Having already won praise from the likes of Sara Shepard (Pretty Little Liars) and Scott Westerfeld (Uglies), The Regulars landed on my desk with a steady stream of admiration to its name. But all it really took for me to instantly warm to this book was the description of it being a ‘Dorian Gray for the Girls generation’. I am that generation and I instantly, inevitably, felt akin to the book’s three twenty-something protagonists.
Evie, Krista and Willow are best friends, all living in New York and facing the typical quarter-life crises many millennials experience: they’re unsatisfied with their unrewarding careers, they’re struggling to make ends meet and can’t make sense of dating in the technological age where everything is done online. Following a series of unfortunate life and romantic events, the three women are presented with an opportunity to turn their lives around, a magic tincture called ‘Pretty’ that promises to make them exactly that.
After umming and ahhing over what the potion could do to their health, and whether it will actually work, the girls individually decide to give it a go. What’s the worst that could happen? Well, the immediate side effects aren’t desirable – hideous stomach cramps, loss of bowel control, purple projectile vomiting – but once that initial by-product is over, the strange essence starts to work its magic. With a single drop, the three regulars transform into jaw-droppingly gorgeous versions of themselves; legs are longer, stomachs are flatter, bums are perkier. And with these sparkly makeovers, the girls are presented with new and wonderful opportunities that weren’t afforded them before.
“The lavender liquid rested on her open palm: Shakespearian folly in a bottle. Intellectually, she knew how flawed a society was that made beauty a value, the value, for women. But could the Pretty make her life better?”
The friends accept these fresh starts with open arms – Evie uses it to make a second impression at work, Krista gets a part in a coveted movie with her childhood crush, and Willow befriends her boyfriend to test whether he’s the type of man to cheat. What starts as an innocent tale of how good looks can open doors, soon takes a much darker, damaging turn. Like Dorian Gray discovered, being pretty comes at a price, and just as it did for Oscar Wilde’s titular character, the gloss begins to fade for the three girls quicker than they could have predicted. Even as their lives start to fall apart and they lose sight of who they are underneath the facade, the girls are drawn to the tincture like a drug, unable to stop taking it.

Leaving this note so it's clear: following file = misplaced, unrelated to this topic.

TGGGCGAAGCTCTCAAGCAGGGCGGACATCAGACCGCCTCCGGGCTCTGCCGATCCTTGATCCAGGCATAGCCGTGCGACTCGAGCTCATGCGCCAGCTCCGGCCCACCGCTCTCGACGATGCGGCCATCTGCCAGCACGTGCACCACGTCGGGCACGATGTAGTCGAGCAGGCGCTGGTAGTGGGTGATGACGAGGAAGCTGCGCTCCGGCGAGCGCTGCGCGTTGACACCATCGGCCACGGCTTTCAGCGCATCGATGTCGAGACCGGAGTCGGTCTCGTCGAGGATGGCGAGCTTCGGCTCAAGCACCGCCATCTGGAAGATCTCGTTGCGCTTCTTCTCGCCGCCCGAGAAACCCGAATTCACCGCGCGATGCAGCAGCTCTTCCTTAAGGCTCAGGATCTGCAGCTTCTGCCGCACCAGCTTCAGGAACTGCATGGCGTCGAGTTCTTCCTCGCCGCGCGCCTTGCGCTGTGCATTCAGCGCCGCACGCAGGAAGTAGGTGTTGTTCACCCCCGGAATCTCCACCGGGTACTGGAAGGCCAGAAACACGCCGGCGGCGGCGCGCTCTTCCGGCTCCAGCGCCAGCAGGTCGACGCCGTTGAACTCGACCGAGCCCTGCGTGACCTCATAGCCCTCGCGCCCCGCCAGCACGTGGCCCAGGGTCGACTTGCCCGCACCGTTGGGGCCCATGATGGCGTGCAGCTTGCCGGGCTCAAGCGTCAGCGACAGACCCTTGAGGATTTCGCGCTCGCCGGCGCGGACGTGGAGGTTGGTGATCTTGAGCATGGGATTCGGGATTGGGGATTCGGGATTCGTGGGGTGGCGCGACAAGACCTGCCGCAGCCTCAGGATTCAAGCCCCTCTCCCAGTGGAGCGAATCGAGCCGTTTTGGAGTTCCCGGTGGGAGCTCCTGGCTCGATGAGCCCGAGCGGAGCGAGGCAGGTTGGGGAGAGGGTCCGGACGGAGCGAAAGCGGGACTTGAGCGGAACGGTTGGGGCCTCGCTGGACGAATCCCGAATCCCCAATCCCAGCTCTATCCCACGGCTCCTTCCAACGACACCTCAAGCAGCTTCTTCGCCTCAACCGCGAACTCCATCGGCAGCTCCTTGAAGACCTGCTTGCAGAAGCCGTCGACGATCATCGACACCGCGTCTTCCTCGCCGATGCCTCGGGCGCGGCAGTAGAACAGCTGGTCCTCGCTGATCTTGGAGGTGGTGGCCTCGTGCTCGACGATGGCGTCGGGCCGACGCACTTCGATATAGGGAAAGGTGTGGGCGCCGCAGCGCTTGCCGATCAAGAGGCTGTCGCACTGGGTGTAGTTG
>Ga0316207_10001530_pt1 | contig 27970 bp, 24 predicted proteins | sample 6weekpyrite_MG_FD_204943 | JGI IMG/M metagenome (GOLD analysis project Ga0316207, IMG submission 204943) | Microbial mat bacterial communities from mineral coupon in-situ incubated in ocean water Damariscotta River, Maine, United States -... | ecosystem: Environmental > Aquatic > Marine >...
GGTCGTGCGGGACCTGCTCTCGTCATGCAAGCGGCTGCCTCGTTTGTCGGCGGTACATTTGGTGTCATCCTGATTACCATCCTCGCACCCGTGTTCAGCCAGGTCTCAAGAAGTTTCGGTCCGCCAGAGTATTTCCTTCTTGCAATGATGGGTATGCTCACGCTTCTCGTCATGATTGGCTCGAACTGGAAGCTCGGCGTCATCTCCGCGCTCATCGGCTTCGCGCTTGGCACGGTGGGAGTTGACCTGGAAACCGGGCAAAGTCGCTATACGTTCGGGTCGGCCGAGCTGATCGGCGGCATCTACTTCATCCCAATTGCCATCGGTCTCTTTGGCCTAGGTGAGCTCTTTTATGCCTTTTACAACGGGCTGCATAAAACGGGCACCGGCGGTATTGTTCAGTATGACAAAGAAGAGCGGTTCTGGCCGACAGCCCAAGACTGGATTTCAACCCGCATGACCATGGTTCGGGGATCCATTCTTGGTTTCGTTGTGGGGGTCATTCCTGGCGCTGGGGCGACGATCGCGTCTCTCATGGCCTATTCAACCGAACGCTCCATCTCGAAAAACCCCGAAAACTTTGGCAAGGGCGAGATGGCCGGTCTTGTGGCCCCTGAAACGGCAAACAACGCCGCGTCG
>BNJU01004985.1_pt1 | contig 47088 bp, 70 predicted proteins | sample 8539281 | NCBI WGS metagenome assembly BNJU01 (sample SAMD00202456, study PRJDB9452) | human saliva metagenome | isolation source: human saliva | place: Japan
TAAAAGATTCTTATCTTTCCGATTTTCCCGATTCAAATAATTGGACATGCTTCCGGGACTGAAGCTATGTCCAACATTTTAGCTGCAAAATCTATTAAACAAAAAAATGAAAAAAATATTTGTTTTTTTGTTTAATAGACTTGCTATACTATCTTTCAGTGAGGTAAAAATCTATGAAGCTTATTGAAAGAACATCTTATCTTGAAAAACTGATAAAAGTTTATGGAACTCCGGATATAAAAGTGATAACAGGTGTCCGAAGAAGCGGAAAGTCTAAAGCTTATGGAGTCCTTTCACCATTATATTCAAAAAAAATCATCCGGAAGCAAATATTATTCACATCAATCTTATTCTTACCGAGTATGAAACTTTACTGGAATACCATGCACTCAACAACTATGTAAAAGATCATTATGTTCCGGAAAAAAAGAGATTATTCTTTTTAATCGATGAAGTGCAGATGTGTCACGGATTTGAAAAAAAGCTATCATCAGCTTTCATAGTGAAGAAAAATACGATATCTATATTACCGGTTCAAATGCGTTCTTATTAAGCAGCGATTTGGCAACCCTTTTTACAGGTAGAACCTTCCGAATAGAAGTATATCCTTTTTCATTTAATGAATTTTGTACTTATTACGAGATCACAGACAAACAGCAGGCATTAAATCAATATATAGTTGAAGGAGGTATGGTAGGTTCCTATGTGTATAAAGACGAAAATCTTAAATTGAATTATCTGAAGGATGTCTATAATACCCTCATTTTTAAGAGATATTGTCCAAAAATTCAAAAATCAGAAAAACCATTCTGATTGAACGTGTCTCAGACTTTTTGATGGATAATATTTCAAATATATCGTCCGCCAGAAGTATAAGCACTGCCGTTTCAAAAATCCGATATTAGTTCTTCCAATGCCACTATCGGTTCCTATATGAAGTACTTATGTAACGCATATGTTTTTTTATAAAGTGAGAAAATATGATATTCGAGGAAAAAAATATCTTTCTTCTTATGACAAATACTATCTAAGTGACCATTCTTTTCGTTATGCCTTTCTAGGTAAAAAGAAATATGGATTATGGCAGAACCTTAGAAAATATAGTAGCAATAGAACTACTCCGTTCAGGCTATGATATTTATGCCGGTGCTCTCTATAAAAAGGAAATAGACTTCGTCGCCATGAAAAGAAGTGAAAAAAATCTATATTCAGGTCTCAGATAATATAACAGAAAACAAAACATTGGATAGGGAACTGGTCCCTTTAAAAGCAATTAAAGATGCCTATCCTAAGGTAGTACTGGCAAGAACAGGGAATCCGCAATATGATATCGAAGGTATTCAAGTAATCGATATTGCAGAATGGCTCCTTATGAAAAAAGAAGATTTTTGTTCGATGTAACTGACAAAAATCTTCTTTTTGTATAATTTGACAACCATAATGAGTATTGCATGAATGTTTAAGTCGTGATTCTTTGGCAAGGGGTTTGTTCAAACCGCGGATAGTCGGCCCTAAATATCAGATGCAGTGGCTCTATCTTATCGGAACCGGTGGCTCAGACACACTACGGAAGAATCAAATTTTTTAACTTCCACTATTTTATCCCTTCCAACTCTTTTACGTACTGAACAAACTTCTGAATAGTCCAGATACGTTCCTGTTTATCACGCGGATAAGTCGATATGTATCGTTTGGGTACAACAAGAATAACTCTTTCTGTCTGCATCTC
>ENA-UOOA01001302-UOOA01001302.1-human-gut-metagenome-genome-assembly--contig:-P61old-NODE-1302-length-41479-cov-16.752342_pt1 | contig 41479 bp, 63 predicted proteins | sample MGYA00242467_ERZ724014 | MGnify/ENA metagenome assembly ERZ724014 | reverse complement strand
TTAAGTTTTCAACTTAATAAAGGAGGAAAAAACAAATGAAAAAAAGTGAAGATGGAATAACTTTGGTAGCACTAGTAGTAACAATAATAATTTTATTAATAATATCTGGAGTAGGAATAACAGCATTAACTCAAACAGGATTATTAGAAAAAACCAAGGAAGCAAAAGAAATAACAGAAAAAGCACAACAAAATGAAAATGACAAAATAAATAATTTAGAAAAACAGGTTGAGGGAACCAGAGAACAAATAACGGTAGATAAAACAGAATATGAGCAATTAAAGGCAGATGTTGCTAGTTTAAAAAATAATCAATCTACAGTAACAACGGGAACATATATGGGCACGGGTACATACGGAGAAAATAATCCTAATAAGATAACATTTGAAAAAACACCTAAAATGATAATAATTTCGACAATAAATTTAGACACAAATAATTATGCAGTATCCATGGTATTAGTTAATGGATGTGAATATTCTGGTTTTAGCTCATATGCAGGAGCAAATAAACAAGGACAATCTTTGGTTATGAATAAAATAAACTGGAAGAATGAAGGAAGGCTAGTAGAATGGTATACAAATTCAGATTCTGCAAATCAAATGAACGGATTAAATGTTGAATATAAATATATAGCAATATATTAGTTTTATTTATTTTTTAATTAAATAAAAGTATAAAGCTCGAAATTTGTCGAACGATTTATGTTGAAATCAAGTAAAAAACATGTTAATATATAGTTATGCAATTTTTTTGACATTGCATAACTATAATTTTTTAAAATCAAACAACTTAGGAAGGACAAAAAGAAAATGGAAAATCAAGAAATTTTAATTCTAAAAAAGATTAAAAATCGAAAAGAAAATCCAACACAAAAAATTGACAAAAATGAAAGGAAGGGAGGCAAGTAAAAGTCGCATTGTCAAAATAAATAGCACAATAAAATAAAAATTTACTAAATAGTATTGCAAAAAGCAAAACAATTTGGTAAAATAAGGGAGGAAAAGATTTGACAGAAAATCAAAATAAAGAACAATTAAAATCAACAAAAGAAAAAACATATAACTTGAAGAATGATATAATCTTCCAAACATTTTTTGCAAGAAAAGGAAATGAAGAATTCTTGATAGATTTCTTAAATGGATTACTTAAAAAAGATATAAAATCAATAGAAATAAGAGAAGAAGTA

Smart, saucy and seriously straight talking, Georgia Clark’s The Regulars is a modern day fairy-tale with all the magic of Cinderella and the cringing disasters of Girls. It’s tragically earnest in its honesty about what it’s really like to be a female in her mid-twenties in 2016. Women have insecurities – about work, love, friendships, and the way they look – and sometimes those insecurities get the better of them. If handed the Pretty on a silver platter, could you resist? Would you not like the chance to walk in somebody else’s very beautiful, very flawless shoes for a week?
Taking a leaf out of the Lena Dunham manual, there are cringingly awkward sexual encounters aplenty, and feminist ideology that’ll have you questioning how much beauty dominates our society and how much our own insecurities affect the opportunities we’re presented with in life. Thankfully all this is explored with a hefty dose of humour and literal magic, meaning you’ll be laughing one minute and wincing the next as Evie, Krista and Willow stumble from work disaster to love disaster to the age-old friendship disaster. It’s fun, sassy and more than a little silly, making it the perfect read for anyone who loves Girls and Broad City.
The Regulars was published by Simon & Schuster UK on 11 August 2016.